An information board to explain the history of Shropshire's Clive of India statue will be installed after petitions called for it to be removed.
The statue has been standing in Shrewsbury since 1860 and the council voted in July for its retention.
The authority said it had received a £7,000 grant to provide a board and would consult groups on its wording.
It was not revealed at the council meeting on Thursday where the money has come from.
Although not directly linked to slavery, Robert Clive is widely credited with engineering British colonial rule in India and has been criticised by some historians.
Calls for the statue's removal were sparked by Black Lives Matter protests this summer which saw a statue of slave trader Edward Colston torn down by demonstrators in Bristol.
Shropshire Council received three petitions about the statue - two calling for its removal and one in favour of keeping it - and each were discussed by councillors.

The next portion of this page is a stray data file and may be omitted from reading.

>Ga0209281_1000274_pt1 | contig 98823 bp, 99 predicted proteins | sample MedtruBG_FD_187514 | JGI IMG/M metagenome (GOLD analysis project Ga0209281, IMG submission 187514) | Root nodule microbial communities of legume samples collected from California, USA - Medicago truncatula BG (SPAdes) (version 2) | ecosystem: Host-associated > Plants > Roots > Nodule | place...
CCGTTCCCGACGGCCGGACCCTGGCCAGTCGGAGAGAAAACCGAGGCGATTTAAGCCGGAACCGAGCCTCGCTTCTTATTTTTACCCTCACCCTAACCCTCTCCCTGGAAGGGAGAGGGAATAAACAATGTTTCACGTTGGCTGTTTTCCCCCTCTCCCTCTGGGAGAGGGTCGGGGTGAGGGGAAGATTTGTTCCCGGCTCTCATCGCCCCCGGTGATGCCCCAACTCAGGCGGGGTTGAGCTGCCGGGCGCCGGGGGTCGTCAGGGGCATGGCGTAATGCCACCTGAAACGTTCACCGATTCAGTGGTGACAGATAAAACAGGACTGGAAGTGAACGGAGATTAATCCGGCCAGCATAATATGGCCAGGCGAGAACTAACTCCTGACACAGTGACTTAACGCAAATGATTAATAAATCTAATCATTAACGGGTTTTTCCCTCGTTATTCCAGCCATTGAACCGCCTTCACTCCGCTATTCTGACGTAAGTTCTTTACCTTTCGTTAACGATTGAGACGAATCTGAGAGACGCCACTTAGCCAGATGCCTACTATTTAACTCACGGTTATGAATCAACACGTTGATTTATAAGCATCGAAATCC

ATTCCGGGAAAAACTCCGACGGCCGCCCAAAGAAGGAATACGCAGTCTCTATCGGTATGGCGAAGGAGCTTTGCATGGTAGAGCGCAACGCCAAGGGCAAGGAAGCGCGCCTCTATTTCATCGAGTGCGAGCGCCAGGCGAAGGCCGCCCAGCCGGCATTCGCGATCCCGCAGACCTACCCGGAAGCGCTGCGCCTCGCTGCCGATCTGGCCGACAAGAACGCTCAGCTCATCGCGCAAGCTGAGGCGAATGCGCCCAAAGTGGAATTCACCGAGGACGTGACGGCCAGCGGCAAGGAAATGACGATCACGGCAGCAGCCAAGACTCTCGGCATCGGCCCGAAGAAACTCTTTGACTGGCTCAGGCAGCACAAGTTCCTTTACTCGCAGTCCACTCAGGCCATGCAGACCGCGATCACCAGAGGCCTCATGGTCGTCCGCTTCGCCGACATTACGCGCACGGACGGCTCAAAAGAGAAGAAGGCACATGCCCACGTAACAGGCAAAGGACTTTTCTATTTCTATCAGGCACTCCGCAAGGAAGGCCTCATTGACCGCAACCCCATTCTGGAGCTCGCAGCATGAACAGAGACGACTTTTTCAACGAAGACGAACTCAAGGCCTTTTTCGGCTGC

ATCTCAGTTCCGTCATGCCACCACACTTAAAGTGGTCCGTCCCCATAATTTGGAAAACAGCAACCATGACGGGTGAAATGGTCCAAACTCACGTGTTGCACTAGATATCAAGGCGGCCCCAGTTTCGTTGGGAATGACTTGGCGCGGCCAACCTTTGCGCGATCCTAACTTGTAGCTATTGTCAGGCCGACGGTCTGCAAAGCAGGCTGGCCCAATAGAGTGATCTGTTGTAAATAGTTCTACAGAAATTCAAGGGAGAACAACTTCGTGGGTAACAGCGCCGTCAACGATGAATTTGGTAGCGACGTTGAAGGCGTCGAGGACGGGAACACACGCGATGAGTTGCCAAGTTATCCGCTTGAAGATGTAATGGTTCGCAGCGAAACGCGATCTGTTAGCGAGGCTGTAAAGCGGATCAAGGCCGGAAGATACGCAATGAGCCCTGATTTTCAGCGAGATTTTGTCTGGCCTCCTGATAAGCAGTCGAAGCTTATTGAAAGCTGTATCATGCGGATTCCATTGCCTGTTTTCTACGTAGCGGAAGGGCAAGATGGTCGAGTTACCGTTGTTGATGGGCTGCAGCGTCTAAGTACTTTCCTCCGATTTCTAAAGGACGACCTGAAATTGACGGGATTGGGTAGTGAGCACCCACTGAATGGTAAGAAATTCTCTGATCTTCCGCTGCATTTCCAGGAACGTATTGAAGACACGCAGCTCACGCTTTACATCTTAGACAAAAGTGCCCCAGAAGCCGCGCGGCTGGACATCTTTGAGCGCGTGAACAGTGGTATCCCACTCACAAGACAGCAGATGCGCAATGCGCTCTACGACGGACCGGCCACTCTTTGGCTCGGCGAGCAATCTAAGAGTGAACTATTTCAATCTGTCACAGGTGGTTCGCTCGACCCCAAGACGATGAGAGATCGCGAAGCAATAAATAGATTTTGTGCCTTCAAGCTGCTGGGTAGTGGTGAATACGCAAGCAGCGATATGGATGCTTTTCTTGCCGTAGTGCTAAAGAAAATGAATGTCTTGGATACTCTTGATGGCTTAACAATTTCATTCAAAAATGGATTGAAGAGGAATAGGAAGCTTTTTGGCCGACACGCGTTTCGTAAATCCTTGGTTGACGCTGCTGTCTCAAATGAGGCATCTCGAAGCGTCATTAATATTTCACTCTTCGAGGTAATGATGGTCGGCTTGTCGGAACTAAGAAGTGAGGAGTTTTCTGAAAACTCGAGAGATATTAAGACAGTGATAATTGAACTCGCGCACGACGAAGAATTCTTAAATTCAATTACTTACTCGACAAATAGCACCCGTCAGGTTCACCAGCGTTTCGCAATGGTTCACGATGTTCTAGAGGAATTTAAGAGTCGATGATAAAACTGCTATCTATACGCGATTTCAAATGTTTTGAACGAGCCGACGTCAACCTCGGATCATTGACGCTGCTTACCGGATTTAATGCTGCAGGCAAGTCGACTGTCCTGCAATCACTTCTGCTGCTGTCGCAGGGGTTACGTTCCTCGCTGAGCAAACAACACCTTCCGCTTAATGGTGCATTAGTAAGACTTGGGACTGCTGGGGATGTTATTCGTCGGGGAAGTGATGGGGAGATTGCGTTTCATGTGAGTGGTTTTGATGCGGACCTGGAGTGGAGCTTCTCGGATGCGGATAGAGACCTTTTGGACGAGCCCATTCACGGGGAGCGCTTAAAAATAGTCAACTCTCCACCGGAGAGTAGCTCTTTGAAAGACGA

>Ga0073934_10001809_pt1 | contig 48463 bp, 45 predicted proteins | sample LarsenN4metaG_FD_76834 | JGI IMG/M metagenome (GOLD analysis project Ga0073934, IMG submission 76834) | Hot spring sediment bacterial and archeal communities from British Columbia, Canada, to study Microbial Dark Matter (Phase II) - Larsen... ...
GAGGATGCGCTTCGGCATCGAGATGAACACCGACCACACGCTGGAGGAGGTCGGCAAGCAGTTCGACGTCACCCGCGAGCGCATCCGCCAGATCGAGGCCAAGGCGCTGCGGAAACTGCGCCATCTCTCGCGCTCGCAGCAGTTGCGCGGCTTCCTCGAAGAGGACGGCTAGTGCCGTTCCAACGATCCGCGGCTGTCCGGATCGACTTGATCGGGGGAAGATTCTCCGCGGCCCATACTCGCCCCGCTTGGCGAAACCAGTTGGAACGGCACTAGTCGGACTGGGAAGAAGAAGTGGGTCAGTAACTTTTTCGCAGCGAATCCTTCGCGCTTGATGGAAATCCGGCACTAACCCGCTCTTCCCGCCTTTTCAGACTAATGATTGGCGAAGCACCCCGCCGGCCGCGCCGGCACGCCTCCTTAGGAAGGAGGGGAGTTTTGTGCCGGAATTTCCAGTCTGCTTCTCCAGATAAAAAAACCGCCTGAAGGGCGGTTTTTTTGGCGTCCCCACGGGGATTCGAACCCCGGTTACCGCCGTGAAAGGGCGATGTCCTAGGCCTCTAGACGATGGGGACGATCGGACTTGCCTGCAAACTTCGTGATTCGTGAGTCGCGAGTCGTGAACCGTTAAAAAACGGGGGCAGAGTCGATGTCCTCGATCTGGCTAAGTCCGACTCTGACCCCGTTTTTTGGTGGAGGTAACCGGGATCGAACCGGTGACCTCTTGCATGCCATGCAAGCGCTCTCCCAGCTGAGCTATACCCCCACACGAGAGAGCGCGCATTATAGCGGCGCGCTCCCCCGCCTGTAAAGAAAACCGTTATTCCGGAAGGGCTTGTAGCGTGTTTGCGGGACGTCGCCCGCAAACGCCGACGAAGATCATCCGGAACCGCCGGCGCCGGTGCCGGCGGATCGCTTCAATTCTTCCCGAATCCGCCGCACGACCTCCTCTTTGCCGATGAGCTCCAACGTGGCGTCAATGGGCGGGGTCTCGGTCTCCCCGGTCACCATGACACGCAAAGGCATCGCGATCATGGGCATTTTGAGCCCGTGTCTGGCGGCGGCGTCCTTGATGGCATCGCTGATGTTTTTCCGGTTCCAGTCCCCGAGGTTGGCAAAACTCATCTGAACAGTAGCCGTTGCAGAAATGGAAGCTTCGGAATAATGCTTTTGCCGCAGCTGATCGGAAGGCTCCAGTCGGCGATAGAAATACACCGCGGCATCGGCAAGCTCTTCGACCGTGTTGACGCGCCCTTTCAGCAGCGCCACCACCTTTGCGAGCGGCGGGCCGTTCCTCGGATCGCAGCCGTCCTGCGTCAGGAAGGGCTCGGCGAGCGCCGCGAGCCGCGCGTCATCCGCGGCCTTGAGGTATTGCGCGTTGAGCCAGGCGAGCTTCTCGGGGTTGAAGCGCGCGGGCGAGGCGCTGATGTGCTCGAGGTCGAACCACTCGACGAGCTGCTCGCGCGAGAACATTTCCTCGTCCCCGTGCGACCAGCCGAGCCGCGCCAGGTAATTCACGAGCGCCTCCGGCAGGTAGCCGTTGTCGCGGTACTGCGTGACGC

At the last full meeting in July, councillors agreed by 28 votes to 17 to take no further action and keep it.
The authority had said removing it would be hard as it was Grade II listed and the listed status would mean an information board giving more history about Clive's life would not be allowed.
Councillor Steve Charmley, portfolio holder for assets, said at the meeting that he welcomed the grant after "extensive debate" at the previous meeting to reach an agreed way forward.
"I am pleased to report that we have now received a grant of £7,000 to provide an interpretation board there and we will be intending to consult with local groups to agree a form of words to go on that board," he said.
David Parton, who sent one of the petitions opposed to the statue, said the move was a "step in the right direction".
"Whilst no plaque could ever make good the statue's celebration of Clive's crimes, installing a contextual plaque would be a small step in the right direction," he said.
"Fundamentally, only moving the statue to a museum will show Shropshire Council is serious about addressing Clive's murderous legacy and the racism his statue symbolises." he added.